Ivan Morrison, of the University of Edinburgh, formerly of ILRAD, awarded the inaugural Plowright Prize for his lifelong research towards a vaccine for East Coast fever
RCVS Knowledge, the charity partner of the UK’s Royal College of Veterinary Surgeons, has awarded its inaugural #800000;">Plowright Prize to #800000;">Professor William Ivan Morrison of the #800000;">University of Edinburgh for his research combating the cattle disease East Coast fever.
#800000;">Ivan Morrison started his career at the International Laboratory for Research on Animal Diseases (#800000;">ILRAD), a predecessor of the International Livestock Research Institute (#800000;">ILRI), where he worked from 1975 to 1990, leading, and building up, ILRAD’s research program on #800000;">East Coast fever for many of those years.
‘The biennial RCVS Knowledge Plowright Prize recognises individuals working in Europe or the Commonwealth who have made significant contributions to the control, management and eradication of infectious diseases. The award, worth £75,000, is made in memory of Dorothy and Walter Plowright. Walter Plowright was an eminent veterinary virologist, renowned for his critical work on the cattle disease rinderpest.
‘Professor Morrison, who is professor of immunology at the Roslin Institute Royal (Dick) School of Veterinary Studies at the University of Edinburgh, plans to use the £75,000 Plowright Prize funding to advance his current research into creating a cost-effective vaccine for the cattle disease East Coast fever.
‘Also known as theileriosis, East Coast fever is a disease affecting cattle and is caused by the protozoan parasite Theileria parva (T. parva). The disease kills more than a million cattle each year. East Coast fever places a major economic burden on livestock farmers in low- and middle-income communities. The disease is currently present in 12 countries in sub-Saharan Africa.
‘Professor Morrison’s current research focuses on modifying the phenotype of T. parva-infected cells to render them capable of fusion to other bovine cells, allowing them to be used for development of a novel vaccine for East Coast fever. . . .
‘Dr Christopher (Kit) Sturgess, Chair of the Plowright Prize judging panel, said: “The panel was pleased that the prize received a wide range of high-calibre nominations in its first year. However the judges were unanimous in support of Professor Morrison’s nomination, which demonstrated his achievements and commitment towards the eradication of East Coast fever, as well as his significant and long-standing contributions to improving our understanding of other pathogens that impact on the health and welfare of animals.”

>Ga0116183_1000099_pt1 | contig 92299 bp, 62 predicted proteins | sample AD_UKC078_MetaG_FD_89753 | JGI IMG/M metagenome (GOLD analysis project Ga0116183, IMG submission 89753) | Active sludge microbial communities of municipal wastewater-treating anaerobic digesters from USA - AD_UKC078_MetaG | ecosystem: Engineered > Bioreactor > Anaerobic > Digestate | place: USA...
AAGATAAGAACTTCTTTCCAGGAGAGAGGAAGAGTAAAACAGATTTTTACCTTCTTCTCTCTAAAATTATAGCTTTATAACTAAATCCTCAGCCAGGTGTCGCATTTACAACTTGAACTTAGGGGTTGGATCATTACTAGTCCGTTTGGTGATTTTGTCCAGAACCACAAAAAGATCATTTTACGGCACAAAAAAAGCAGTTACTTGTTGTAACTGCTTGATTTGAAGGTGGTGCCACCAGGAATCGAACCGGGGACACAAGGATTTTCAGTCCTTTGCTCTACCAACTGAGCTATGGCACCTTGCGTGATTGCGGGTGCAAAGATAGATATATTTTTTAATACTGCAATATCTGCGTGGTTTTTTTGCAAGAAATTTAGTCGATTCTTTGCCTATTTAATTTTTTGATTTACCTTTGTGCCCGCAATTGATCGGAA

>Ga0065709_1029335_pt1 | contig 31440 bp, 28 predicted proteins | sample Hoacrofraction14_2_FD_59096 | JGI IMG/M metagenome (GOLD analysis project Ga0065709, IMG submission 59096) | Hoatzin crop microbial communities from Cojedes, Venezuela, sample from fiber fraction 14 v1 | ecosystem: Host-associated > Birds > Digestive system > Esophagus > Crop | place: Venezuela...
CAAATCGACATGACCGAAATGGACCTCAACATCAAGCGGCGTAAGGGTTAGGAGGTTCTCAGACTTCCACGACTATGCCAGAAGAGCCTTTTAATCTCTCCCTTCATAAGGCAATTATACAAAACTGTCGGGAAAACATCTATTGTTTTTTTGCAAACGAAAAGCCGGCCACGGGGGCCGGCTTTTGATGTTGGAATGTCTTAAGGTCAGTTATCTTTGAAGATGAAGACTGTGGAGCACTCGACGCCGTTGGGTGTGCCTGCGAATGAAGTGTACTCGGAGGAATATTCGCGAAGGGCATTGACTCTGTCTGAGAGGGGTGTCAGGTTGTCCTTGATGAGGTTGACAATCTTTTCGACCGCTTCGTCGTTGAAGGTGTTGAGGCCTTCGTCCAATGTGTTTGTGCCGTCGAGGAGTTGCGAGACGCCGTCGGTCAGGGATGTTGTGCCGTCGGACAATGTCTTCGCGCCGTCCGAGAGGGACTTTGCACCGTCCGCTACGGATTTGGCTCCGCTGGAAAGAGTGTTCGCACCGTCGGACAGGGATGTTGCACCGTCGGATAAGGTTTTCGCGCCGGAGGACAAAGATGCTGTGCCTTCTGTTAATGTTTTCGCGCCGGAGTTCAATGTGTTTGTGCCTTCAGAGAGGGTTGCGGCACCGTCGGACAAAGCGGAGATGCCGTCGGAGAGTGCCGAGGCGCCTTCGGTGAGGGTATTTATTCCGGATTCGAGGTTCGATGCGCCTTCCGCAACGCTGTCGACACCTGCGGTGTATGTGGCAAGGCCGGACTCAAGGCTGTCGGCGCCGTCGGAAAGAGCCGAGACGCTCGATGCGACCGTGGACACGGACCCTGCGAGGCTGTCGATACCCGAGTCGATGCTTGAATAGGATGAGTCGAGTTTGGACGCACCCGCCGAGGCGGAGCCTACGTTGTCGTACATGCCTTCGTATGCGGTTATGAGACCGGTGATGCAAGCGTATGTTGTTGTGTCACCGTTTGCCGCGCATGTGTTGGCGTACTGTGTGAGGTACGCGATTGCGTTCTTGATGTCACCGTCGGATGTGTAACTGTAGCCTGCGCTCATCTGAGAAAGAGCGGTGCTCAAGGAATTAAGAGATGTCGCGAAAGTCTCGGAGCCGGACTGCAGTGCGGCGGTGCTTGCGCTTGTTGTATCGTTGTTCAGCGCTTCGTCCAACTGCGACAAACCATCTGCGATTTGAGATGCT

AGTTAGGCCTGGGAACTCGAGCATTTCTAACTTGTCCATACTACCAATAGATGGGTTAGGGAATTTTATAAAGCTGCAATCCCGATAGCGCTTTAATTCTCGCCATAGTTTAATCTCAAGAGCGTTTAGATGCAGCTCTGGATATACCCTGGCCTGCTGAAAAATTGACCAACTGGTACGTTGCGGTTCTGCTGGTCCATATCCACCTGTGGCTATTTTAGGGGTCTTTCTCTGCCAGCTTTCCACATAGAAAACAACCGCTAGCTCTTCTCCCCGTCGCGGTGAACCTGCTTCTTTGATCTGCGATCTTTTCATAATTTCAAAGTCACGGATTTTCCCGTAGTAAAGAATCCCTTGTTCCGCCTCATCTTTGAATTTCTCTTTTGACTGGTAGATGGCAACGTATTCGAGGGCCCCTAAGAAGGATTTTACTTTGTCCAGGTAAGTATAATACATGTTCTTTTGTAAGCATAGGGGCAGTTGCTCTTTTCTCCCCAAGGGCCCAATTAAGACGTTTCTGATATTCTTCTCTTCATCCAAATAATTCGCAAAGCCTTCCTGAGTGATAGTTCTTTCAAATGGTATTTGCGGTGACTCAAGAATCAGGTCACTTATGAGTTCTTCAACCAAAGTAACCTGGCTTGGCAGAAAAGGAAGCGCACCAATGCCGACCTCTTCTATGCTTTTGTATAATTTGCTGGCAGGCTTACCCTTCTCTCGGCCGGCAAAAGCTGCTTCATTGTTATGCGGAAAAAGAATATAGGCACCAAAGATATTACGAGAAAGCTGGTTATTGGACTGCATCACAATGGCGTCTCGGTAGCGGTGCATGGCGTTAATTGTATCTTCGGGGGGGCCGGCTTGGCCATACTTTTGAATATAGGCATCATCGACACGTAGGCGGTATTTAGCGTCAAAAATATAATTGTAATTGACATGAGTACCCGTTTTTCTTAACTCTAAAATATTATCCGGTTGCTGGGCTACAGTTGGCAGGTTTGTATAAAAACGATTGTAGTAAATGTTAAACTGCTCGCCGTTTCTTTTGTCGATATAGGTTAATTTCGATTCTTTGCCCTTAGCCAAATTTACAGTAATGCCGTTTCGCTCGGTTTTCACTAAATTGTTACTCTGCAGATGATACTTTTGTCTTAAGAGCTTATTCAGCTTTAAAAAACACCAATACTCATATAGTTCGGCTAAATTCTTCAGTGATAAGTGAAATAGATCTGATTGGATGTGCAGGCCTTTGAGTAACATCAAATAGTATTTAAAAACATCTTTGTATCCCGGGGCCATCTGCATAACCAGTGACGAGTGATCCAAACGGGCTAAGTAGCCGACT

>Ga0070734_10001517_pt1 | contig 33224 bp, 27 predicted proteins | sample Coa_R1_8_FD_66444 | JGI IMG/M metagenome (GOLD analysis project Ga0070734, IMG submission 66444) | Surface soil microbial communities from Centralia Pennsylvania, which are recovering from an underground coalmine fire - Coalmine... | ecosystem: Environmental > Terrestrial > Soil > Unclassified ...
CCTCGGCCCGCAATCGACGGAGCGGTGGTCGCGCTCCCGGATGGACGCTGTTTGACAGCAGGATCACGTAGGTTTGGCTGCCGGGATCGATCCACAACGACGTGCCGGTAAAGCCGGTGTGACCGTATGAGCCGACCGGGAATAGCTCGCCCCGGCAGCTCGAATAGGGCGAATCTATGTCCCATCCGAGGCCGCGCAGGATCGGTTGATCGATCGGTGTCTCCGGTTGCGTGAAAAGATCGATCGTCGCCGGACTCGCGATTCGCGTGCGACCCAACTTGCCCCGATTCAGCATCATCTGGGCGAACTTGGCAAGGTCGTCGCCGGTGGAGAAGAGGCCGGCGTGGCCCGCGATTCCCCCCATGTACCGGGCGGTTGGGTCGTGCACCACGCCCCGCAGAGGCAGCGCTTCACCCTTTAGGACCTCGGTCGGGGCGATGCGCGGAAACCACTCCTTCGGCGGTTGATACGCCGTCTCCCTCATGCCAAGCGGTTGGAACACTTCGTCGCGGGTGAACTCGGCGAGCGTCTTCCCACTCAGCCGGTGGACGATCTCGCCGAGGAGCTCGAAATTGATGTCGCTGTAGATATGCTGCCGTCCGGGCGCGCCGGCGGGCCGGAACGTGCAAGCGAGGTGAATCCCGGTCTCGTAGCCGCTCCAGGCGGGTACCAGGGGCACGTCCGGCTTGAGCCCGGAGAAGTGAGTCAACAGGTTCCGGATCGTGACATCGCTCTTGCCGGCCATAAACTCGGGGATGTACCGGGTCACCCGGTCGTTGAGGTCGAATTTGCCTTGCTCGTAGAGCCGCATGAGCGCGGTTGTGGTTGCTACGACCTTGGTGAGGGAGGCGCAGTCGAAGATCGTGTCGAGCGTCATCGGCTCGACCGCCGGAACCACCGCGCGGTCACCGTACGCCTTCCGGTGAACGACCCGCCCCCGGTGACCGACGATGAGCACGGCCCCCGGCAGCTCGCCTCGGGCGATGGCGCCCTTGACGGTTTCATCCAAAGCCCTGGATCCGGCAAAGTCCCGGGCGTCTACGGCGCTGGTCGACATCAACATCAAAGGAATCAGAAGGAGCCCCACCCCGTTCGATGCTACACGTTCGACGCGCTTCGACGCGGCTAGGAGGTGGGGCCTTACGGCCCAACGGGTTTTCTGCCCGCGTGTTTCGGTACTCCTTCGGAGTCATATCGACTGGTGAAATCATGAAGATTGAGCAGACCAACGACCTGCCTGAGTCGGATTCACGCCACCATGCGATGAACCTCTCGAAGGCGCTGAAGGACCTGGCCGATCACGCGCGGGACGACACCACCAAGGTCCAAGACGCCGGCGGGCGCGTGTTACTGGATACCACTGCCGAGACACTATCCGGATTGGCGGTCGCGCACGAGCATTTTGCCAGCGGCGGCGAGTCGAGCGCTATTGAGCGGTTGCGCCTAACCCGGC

‘Professor Morrison said: ”It is a great honour to receive the inaugural RCVS Knowledge Plowright Prize, I am particularly humbled that it is awarded in memory of #800000;">Walter Plowright. The funds will advance my current research on Theileria parva, by demonstrating that the approach I am pursuing is a viable option for vaccination against the parasite. Such a vaccine would be affordable by small-holders in Africa, improving their ability to control the disease and enhancing their prosperity and quality of life.”‘
From Ivan Morrison’s biography on the International Veterinary Vaccinology Network website
‘Following graduation in veterinary medicine from the University of Glasgow in 1972 and subsequent completion of a PhD in the same University, I joined the newly established #800000;">International Laboratory for Research on Animal Diseases (ILRAD) in Nairobi in 1975. My initial research focused on immunity and genetics of susceptibility to trypanosome infections. In the early 1980s, I switched my attention to the bovine protozoan parasite Theileria parva and built up a research group to study the mechanisms of immunity to this parasite, with the eventual aim of devising novel methods of vaccination. Our research demonstrated that immunity is mediated by T cell responses and specifically identified the importance of CD8 T cells both in providing protection and determining the strain specificity of immunity. This work laid much of the foundation for subsequent research on subunit vaccine development for this parasite.
‘In 1990, I returned to the UK as Head of the Division of Immunology at the Institute for Animal Health, where I was involved in immunological research on a number pathogens of livestock. I joined the University of Edinburgh in 2002 and re-established a research group working on immunity to Theileria parasites. Our research has continued to focus on understanding how different components of the immune response to Theileria contribute to immunity or enhanced pathology and how defined parasite antigens can be used to induce immunity. Our current specific research interests include understanding the relative roles of magnitude and functional competence of CD8 T cell responses in providing immunity, the requirement of CD4 T cell help in induction and recall of CD8 responses, the processing pathways involved in presentation of antigen by parasitized cells and the factors that determine CD8 T cell antigen immunodominance hierarchies.’
Read the whole press release, Plowright Prize to fund ECF research, on the RCVS Knowledge website, 8 Sep 2020.